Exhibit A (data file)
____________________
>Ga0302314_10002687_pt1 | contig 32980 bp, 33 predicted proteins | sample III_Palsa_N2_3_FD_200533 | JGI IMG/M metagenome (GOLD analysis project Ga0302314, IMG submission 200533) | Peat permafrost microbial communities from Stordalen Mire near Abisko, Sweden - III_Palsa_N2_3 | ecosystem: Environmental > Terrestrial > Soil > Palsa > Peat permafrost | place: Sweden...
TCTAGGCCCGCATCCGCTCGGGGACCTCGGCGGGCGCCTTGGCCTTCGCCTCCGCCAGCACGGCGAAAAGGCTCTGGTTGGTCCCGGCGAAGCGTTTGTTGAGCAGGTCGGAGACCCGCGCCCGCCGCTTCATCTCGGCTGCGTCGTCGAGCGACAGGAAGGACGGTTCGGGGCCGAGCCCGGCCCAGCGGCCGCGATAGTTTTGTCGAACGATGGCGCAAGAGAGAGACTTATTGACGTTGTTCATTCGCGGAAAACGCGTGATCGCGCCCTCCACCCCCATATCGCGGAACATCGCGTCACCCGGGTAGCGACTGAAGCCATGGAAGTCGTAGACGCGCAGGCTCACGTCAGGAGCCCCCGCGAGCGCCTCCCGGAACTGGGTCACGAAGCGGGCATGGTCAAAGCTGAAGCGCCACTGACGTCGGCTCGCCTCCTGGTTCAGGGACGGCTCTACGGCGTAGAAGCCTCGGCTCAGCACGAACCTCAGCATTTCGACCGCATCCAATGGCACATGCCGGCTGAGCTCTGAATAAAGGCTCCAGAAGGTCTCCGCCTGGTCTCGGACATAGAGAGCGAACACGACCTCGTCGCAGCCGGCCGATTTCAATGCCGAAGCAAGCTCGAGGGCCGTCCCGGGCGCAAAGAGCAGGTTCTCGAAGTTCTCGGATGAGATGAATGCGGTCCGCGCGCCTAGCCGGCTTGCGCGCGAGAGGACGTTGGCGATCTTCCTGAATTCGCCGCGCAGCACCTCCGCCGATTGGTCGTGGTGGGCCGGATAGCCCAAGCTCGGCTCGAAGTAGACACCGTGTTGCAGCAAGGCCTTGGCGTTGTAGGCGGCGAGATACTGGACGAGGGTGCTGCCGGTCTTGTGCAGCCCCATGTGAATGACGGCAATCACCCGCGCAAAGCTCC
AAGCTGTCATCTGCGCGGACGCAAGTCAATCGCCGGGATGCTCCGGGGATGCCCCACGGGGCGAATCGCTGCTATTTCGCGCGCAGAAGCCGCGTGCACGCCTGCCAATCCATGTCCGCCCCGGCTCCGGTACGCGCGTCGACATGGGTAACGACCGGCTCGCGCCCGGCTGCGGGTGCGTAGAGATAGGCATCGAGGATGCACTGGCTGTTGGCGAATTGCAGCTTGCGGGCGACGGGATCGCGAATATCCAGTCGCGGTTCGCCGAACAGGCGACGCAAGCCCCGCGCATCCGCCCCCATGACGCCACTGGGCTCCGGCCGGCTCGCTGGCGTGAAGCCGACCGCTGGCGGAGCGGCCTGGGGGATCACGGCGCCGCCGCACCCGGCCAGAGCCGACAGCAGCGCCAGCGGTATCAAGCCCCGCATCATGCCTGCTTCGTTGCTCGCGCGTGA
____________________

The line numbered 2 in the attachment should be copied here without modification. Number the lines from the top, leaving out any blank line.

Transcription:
TCTAGGCCCGCATCCGCTCGGGGACCTCGGCGGGCGCCTTGGCCTTCGCCTCCGCCAGCACGGCGAAAAGGCTCTGGTTGGTCCCGGCGAAGCGTTTGTTGAGCAGGTCGGAGACCCGCGCCCGCCGCTTCATCTCGGCTGCGTCGTCGAGCGACAGGAAGGACGGTTCGGGGCCGAGCCCGGCCCAGCGGCCGCGATAGTTTTGTCGAACGATGGCGCAAGAGAGAGACTTATTGACGTTGTTCATTCGCGGAAAACGCGTGATCGCGCCCTCCACCCCCATATCGCGGAACATCGCGTCACCCGGGTAGCGACTGAAGCCATGGAAGTCGTAGACGCGCAGGCTCACGTCAGGAGCCCCCGCGAGCGCCTCCCGGAACTGGGTCACGAAGCGGGCATGGTCAAAGCTGAAGCGCCACTGACGTCGGCTCGCCTCCTGGTTCAGGGACGGCTCTACGGCGTAGAAGCCTCGGCTCAGCACGAACCTCAGCATTTCGACCGCATCCAATGGCACATGCCGGCTGAGCTCTGAATAAAGGCTCCAGAAGGTCTCCGCCTGGTCTCGGACATAGAGAGCGAACACGACCTCGTCGCAGCCGGCCGATTTCAATGCCGAAGCAAGCTCGAGGGCCGTCCCGGGCGCAAAGAGCAGGTTCTCGAAGTTCTCGGATGAGATGAATGCGGTCCGCGCGCCTAGCCGGCTTGCGCGCGAGAGGACGTTGGCGATCTTCCTGAATTCGCCGCGCAGCACCTCCGCCGATTGGTCGTGGTGGGCCGGATAGCCCAAGCTCGGCTCGAAGTAGACACCGTGTTGCAGCAAGGCCTTGGCGTTGTAGGCGGCGAGATACTGGACGAGGGTGCTGCCGGTCTTGTGCAGCCCCATGTGAATGACGGCAATCACCCGCGCAAAGCTCC